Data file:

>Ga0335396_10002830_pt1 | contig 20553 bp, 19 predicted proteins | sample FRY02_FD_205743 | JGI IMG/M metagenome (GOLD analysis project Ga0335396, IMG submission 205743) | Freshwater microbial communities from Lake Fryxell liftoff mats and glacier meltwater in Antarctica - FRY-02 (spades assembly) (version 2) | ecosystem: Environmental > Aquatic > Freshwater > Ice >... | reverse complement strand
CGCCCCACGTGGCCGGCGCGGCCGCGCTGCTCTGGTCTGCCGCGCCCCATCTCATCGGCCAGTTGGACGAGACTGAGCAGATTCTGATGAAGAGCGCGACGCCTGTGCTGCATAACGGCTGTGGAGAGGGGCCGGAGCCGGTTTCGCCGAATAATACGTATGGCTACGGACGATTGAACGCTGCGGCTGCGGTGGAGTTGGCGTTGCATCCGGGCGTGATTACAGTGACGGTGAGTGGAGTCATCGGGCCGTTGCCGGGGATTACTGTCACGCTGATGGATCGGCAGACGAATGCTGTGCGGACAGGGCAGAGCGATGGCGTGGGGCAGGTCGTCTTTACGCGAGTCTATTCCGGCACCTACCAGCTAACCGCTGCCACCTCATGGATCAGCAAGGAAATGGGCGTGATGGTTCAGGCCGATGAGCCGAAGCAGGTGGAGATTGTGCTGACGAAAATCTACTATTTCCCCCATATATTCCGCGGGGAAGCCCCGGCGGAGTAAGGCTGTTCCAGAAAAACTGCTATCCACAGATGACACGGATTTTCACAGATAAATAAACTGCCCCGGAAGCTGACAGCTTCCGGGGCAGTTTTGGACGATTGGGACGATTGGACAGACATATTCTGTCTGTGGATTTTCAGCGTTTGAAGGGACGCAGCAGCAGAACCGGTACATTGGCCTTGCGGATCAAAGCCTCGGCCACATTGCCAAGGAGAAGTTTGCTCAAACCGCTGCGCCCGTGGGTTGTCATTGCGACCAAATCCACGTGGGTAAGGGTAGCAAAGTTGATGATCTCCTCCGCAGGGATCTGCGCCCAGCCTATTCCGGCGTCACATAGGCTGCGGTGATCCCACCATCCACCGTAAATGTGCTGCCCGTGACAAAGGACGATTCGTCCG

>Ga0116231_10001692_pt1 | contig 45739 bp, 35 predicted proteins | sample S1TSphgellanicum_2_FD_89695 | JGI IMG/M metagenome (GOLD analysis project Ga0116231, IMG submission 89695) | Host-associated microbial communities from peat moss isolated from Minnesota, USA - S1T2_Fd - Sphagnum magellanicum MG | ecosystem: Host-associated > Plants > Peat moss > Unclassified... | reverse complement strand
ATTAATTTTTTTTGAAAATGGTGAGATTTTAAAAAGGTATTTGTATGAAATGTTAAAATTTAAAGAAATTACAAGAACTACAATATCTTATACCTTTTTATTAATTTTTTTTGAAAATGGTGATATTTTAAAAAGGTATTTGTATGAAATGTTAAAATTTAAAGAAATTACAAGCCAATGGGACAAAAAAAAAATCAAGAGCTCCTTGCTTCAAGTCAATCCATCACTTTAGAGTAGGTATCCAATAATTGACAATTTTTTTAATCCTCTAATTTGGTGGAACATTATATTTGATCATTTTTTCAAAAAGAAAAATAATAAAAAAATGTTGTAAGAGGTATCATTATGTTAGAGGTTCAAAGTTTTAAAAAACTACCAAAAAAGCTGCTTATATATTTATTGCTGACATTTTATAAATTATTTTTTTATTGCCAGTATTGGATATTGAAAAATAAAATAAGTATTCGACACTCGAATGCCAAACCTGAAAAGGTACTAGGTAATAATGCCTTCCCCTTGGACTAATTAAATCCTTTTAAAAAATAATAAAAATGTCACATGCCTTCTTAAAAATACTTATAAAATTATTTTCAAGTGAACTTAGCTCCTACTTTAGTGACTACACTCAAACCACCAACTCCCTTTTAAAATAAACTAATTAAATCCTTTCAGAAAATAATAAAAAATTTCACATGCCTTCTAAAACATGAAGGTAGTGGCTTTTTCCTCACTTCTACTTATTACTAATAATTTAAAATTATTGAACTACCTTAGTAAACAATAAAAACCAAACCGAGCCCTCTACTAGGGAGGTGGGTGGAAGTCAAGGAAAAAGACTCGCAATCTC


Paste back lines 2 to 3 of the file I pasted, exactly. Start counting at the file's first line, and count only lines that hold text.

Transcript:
CGCCCCACGTGGCCGGCGCGGCCGCGCTGCTCTGGTCTGCCGCGCCCCATCTCATCGGCCAGTTGGACGAGACTGAGCAGATTCTGATGAAGAGCGCGACGCCTGTGCTGCATAACGGCTGTGGAGAGGGGCCGGAGCCGGTTTCGCCGAATAATACGTATGGCTACGGACGATTGAACGCTGCGGCTGCGGTGGAGTTGGCGTTGCATCCGGGCGTGATTACAGTGACGGTGAGTGGAGTCATCGGGCCGTTGCCGGGGATTACTGTCACGCTGATGGATCGGCAGACGAATGCTGTGCGGACAGGGCAGAGCGATGGCGTGGGGCAGGTCGTCTTTACGCGAGTCTATTCCGGCACCTACCAGCTAACCGCTGCCACCTCATGGATCAGCAAGGAAATGGGCGTGATGGTTCAGGCCGATGAGCCGAAGCAGGTGGAGATTGTGCTGACGAAAATCTACTATTTCCCCCATATATTCCGCGGGGAAGCCCCGGCGGAGTAAGGCTGTTCCAGAAAAACTGCTATCCACAGATGACACGGATTTTCACAGATAAATAAACTGCCCCGGAAGCTGACAGCTTCCGGGGCAGTTTTGGACGATTGGGACGATTGGACAGACATATTCTGTCTGTGGATTTTCAGCGTTTGAAGGGACGCAGCAGCAGAACCGGTACATTGGCCTTGCGGATCAAAGCCTCGGCCACATTGCCAAGGAGAAGTTTGCTCAAACCGCTGCGCCCGTGGGTTGTCATTGCGACCAAATCCACGTGGGTAAGGGTAGCAAAGTTGATGATCTCCTCCGCAGGGATCTGCGCCCAGCCTATTCCGGCGTCACATAGGCTGCGGTGATCCCACCATCCACCGTAAATGTGCTGCCCGTGACAAAGGACGATTCGTCCG

>Ga0116231_10001692_pt1 | contig 45739 bp, 35 predicted proteins | sample S1TSphgellanicum_2_FD_89695 | JGI IMG/M metagenome (GOLD analysis project Ga0116231, IMG submission 89695) | Host-associated microbial communities from peat moss isolated from Minnesota, USA - S1T2_Fd - Sphagnum magellanicum MG | ecosystem: Host-associated > Plants > Peat moss > Unclassified... | reverse complement strand